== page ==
A number of the UK’s leading sports bodies have united to back COVID-19 passports as a “credible option” to ensure stadia and arenas can work to full capacity from June.
An open letter to Prime Minister Boris Johnson, plus the leaders of the other political parties, has been signed by the Premier League, English Football League (EFL), Football Association (FA), Scottish Professional Football League (SPFL), All England Lawn Tennis Club (AELTC), Lawn Tennis Association (LTA), England and Wales Cricket Board (ECB), Rugby Football Union (RFU), Rugby Football League (RFL) and Silverstone Circuit.
It comes as the Government continues its reopening masterplan, which has set June 21 as the date when all COVID-19 restrictions will be lifted and venues can operate at full capacity. Sporting event organisers are currently planning for the return of small numbers of spectators from May 17.
At this stage of the process all spectators will need to follow social distancing requirements and attendance will be capped at a maximum of 25% of larger venues’ capacity. However, this will still be insufficient to end sport’s COVID financial crisis.
At the weekend, the Government confirmed that the April 18 FA Cup semi-final between Leicester City and Southampton, as well as the finals of the Carabao Cup and FA Cup, will serve as test events for the return of fans.
Up to 4,000 fans will be permitted at Wembley for the FA Cup semi-final, with capacity to increase to 8,000 for the Carabao Cup final between Tottenham Hotspur and Manchester City on April 25. It is then hoped that up to 21,000 fans will be allowed at Wembley for the FA Cup final on May 15.
The Snooker World Championships, which take place in Sheffield from April 17 to May 3, will also trial the return of fans. Organiser this week said that the final at Sheffield’s Crucible Theatre is set to go ahead without capacity restrictions after fan attendance plans for the event were unveiled.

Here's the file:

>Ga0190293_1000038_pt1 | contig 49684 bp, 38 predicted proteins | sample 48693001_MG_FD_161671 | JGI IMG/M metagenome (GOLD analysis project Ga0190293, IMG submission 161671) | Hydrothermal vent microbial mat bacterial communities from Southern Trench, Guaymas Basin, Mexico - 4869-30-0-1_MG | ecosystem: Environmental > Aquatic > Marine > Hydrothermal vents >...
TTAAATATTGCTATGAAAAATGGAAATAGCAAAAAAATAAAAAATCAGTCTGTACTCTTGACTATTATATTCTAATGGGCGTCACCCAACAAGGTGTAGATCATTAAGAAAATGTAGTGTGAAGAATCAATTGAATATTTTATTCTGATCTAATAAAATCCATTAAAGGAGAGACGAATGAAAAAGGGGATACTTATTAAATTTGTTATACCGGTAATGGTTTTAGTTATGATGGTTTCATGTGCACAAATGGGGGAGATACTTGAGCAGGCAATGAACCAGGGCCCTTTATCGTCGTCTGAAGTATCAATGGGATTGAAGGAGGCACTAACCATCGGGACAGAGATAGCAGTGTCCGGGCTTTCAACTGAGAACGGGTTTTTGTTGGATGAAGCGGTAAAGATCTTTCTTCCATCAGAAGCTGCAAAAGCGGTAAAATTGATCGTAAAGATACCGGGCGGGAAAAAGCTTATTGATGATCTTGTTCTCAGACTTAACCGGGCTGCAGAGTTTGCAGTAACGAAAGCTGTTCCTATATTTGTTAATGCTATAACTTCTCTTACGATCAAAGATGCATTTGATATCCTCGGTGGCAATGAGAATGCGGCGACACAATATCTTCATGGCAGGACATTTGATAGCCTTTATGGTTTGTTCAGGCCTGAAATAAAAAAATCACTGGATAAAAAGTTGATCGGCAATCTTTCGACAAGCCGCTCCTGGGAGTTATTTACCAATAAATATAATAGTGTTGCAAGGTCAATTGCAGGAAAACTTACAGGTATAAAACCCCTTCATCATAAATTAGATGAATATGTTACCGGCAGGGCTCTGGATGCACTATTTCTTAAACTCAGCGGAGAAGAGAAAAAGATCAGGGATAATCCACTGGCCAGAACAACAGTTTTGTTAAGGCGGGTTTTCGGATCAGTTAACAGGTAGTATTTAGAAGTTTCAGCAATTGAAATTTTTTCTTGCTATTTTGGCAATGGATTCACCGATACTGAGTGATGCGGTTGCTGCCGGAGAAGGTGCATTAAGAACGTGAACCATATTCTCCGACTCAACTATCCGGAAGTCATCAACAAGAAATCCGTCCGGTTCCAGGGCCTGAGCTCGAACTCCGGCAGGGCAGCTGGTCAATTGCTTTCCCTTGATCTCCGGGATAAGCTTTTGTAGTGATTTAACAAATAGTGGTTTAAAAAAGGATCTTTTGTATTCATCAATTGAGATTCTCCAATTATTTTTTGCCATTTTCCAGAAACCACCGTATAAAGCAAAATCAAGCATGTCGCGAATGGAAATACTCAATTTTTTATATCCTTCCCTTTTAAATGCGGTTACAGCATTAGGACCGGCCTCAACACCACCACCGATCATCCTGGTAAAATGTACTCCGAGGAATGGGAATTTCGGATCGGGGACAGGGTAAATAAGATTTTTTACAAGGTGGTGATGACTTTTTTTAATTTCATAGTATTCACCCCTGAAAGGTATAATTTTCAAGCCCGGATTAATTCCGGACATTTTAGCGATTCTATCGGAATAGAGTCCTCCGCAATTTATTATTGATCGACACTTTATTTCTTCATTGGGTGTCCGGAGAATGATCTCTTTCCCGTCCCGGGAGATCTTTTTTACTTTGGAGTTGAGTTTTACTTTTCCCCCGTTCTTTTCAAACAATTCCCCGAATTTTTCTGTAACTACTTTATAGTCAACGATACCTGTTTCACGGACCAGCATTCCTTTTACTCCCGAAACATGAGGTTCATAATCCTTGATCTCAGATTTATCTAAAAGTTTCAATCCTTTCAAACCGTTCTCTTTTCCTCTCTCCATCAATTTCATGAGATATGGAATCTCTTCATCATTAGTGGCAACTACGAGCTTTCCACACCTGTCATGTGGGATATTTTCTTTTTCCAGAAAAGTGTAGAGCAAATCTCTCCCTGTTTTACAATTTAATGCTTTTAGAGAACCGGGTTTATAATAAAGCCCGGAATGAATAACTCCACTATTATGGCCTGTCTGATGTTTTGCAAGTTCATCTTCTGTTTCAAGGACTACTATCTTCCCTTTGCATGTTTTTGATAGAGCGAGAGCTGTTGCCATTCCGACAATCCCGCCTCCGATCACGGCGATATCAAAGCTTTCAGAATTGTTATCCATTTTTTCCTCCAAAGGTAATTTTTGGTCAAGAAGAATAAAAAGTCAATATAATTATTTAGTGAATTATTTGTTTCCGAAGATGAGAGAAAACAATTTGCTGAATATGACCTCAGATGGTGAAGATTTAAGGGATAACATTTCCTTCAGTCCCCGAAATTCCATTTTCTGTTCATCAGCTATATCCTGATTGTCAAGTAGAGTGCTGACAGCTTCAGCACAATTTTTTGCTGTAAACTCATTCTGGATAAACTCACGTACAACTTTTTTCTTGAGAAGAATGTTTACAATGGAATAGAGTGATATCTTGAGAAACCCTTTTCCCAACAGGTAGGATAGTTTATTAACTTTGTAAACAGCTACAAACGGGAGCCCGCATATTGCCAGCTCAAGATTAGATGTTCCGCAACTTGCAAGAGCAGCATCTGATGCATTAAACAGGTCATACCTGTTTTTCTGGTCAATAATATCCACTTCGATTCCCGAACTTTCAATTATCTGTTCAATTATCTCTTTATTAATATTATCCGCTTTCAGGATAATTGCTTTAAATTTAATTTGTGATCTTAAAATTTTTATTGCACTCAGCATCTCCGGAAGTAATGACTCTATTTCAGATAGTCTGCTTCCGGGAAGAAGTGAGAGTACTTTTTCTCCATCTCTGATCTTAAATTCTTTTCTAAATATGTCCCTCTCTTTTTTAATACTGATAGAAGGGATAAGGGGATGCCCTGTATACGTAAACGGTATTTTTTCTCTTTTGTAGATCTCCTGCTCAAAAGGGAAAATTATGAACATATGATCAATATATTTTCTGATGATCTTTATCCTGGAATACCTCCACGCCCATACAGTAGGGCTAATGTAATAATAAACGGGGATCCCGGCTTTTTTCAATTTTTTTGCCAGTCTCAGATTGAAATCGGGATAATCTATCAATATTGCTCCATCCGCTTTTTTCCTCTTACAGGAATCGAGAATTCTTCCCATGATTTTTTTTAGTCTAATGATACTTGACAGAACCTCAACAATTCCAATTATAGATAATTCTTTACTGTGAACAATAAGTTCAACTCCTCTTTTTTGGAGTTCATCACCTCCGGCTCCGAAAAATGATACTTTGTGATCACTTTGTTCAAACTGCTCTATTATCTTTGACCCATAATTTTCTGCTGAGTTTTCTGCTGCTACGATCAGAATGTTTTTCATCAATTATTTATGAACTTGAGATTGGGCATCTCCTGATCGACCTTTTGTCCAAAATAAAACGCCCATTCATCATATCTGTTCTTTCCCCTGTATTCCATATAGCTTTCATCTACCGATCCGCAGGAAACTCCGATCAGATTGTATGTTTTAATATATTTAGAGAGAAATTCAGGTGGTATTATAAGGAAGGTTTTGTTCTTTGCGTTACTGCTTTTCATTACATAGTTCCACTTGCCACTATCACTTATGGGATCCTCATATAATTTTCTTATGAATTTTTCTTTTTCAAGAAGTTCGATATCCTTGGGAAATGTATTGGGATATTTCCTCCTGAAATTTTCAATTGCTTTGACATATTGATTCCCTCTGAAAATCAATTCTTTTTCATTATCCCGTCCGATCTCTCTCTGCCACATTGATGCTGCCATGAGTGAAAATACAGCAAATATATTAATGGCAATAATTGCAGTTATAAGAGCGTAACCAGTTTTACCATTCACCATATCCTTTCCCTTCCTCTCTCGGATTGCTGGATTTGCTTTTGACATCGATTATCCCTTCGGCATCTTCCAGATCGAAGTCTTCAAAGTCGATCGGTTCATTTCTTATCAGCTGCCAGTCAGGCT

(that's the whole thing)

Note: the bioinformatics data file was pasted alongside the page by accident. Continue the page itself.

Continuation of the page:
The pilots will form part of the Government’s Events Research Programme (ERP), which will be used to provide scientific data and research into how small and large-scale events could be permitted in line with the roadmap outlined in February.
Looking ahead to June 21, the letter from the sports bodies reads: “It is right that every possible action is considered to secure this outcome as soon as possible, but only for as long as an unrestricted return is considered unsafe to fans, matchday staff and the wider public.
“This includes investigating how a COVID certification arrangement could reduce and then safely remove the requirement for social distancing. There are many issues to be addressed including how the technology would work and its ease of use at major events, for both the attendees and the organisers.
“All of our sports can see the benefit that a COVID certification process offers in getting more fans safely back to their sport as quickly as possible. We know that our stadia can only be fully filled with an assurance process.
“This process must ensure that everyone can access stadia and must include arrangements that would verify a negative COVID test or an anti-body test alongside vaccination certification.
“The final approach must not be discriminatory, should protect privacy, and have clear exit criteria. We also reiterate that certification should not be a requirement for any form of participation in grassroots sport around the country.
“Based on these principles, we support the review of the use of COVID certification for major events. Any final decision on their application should follow an assessment of the evidence gathered in the forthcoming ERP trials.
“We look forward to working with Government and all interested parties, including our stakeholders and fans, to deliver the great sporting summer the whole nation craves.”
In response to the letter, a Government spokesperson told the BBC: “We welcome the constructive approach from major British sports as we explore how testing COVID certification and other steps can help get more fans back into stadiums and other large events safely. We want as many fans as possible to be able to enjoy a great British summer of sport, safely.”